Dear EarthTalk: Where do the leading presidential candidates stand on the issue of climate change and other environmental issues?
—Marc Simmons, Seattle, WA
The outcome of the 2008 presidential election could very well have a big impact on a wide range of environmental issues, especially climate change.
All of the Democratic candidates—Hillary Clinton, Barack Obama, John Edwards, Bill Richardson and Dennis Kucinich—support reducing carbon dioxide emissions nationally upwards of 80 percent by 2050 in order to stave off global warming. Likewise, each would like to see fuel efficiency standards for cars and light trucks raised to at least 40 miles per gallon within the next few decades. Meanwhile, only one of the major Republican contenders, John McCain, has even articulated a position on the issue of global warming, with most favoring expanding our base of greenhouse gas-spewing coal-fired power plants.
As for specific track records, Clinton has an impressive record of introducing pro-environment legislation into Congress, and for her time in the Senate scores a 90 (out of 100) on green voting from the nonprofit, non-partisan League of Conservation Voters (LCV). Obama is newer to the politics of the environment, but scored a 96 for his two years in the Senate from LCV, and has garnered kudos from environmental leaders for the aggressive climate and energy plan he unveiled in October 2007.
Ohio Congressman Dennis Kucinich wants to launch a Works Green Administration similar to the Works Progress Administration of the Great Depression, only this time to benefit the environment through the development of alternative energy technologies and infrastructures. Bill Richardson, who served as Secretary of Energy under Bill Clinton and more recently as governor of New Mexico, wants to be the “energy president,” and has an 82 lifetime rating from LCV to back it up. He has proposed the most ambitious carbon reduction plan of any of the candidates (90 percent by 2050). John Edwards was the first candidate to make his campaign carbon neutral in March 2007, and greens consider him perhaps the most progressive of all the Democrats on the climate issue.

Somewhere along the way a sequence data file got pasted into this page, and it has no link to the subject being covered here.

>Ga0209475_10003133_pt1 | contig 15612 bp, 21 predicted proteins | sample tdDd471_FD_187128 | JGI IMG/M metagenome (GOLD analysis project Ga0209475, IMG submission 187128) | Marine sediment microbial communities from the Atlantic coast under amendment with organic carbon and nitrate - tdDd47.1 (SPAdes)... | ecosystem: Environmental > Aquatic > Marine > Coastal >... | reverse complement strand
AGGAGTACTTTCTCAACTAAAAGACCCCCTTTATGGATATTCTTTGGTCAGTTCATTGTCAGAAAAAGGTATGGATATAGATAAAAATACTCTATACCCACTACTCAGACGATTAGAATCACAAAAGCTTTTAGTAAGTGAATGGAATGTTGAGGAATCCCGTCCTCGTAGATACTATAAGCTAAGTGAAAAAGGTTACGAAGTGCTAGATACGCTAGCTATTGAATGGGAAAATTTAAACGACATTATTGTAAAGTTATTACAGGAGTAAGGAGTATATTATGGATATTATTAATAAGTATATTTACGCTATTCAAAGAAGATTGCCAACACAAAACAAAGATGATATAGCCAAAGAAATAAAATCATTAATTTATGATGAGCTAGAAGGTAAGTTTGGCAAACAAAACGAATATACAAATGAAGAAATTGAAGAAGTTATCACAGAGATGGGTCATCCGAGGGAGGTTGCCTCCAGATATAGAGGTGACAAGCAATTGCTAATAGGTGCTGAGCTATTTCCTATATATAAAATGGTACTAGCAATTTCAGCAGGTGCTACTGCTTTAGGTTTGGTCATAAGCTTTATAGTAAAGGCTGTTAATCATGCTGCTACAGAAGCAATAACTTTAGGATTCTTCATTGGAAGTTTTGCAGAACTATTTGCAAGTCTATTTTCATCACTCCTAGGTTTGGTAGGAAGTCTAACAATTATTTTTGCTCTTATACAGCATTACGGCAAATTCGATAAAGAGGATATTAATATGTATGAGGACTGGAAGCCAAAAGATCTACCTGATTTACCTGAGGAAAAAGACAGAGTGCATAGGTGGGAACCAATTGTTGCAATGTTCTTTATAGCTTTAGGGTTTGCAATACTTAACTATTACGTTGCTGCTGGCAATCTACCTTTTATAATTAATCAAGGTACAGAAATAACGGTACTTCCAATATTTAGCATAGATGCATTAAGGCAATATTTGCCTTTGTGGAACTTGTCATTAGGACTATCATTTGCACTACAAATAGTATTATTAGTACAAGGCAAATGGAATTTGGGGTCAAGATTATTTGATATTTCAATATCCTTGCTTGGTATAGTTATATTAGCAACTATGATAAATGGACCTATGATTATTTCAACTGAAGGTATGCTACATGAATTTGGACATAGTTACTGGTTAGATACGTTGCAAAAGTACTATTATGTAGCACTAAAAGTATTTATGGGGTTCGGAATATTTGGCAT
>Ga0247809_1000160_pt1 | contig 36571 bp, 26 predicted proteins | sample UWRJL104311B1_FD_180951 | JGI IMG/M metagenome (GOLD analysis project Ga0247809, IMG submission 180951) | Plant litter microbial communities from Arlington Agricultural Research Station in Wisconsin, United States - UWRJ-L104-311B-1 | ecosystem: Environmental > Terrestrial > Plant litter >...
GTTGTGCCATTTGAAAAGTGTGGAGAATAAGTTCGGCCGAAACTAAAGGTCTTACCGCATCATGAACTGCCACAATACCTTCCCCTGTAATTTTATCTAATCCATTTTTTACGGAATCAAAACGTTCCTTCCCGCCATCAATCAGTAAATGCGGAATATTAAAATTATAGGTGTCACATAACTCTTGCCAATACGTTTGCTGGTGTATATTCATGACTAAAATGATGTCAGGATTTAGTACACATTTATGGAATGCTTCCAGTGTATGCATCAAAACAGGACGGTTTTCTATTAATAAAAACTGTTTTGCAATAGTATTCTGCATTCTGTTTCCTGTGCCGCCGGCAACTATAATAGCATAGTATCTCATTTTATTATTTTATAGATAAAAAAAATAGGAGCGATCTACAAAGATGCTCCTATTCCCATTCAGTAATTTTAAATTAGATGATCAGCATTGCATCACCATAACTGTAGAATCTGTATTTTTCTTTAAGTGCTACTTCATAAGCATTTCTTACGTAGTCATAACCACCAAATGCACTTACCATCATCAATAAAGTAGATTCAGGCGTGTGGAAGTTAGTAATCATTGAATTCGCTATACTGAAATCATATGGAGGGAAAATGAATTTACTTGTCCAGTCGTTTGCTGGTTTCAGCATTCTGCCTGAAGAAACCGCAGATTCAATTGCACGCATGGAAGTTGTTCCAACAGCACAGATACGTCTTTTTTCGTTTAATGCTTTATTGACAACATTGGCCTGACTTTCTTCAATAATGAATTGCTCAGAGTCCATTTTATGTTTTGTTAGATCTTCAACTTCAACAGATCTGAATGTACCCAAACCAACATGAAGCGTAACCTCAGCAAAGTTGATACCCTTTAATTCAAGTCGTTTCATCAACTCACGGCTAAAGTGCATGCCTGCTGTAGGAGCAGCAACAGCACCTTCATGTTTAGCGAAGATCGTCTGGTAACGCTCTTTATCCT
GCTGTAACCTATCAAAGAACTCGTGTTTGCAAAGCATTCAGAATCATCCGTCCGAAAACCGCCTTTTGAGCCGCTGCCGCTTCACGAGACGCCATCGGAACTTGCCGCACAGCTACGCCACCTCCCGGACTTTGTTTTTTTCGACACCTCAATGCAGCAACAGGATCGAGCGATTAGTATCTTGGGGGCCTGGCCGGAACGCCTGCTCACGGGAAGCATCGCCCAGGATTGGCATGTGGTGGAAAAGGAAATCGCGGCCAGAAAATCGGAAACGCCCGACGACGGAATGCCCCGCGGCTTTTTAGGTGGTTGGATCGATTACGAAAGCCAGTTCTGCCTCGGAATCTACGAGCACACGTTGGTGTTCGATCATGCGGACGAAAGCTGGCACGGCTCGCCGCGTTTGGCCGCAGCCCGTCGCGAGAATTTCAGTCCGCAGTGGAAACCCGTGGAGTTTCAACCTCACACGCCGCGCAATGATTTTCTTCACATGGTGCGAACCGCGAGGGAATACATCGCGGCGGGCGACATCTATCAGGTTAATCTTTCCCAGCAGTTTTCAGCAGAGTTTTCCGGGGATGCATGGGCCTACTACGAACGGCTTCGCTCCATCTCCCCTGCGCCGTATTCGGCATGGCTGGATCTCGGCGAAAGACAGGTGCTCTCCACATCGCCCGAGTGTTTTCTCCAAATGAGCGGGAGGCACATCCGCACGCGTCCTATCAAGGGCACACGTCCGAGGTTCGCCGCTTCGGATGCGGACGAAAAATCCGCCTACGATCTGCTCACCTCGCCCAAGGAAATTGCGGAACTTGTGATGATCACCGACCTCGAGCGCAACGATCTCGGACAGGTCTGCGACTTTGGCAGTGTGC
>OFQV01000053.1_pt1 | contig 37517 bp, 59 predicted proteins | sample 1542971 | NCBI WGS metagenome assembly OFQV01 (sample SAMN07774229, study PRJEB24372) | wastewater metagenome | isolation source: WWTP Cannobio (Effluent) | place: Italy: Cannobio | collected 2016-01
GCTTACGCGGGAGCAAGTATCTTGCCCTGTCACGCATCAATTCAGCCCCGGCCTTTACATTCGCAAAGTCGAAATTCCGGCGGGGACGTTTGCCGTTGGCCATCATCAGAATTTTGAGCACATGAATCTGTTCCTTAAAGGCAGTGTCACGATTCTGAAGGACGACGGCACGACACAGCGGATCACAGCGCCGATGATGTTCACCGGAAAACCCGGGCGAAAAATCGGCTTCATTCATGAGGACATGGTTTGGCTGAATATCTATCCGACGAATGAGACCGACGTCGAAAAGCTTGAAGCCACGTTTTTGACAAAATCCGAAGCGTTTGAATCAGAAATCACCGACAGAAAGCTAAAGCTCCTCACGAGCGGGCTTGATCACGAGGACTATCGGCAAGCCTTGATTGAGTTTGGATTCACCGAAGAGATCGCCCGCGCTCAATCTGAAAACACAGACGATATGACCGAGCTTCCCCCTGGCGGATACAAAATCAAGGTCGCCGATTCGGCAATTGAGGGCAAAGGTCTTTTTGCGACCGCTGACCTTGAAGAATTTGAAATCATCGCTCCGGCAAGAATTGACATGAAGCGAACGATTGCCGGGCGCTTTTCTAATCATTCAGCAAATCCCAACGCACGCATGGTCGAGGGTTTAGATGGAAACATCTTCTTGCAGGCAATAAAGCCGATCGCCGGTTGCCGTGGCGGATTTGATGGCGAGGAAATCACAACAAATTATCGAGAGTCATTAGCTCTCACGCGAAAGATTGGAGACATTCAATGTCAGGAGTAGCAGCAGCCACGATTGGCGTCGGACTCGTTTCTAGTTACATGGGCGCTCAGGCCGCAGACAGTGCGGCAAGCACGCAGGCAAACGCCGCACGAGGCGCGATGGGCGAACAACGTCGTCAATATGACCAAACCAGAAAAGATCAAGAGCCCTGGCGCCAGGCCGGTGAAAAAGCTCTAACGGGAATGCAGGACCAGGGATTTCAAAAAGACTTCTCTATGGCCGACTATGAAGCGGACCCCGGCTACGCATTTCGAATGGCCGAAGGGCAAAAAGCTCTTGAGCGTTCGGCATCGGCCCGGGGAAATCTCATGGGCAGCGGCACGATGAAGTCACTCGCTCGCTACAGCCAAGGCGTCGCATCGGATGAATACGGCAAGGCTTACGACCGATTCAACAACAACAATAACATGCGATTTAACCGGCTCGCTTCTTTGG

On the Republican side, the environmental bright spots are few and far between. McCain is really the only choice with any declared concern for the environment. In 2003 he co-sponsored the first Senate bill aimed at mandatory economy-wide reductions. While the bill didn’t garner enough votes to pass, it set the stage for future iterations that could put the U.S. on par with European nations as leaders in the fight to cut carbon emissions. McCain is also the only Republican candidate specifically opposed to drilling for oil in the Arctic National Wildlife Refuge.
Mike Huckabee scores some points with greens for his willingness to consider a specific increase in automotive fuel efficiency standards and for his (limited) embrace of alternative energy. Mitt Romney is willing to consider a cap on emissions, but only if enacted on a global basis (including China and India, that is). The remaining Republicans (Rudy Giuliani, Fred Thompson and Ron Paul) have best been non-committal on climate change and environmental issues in general.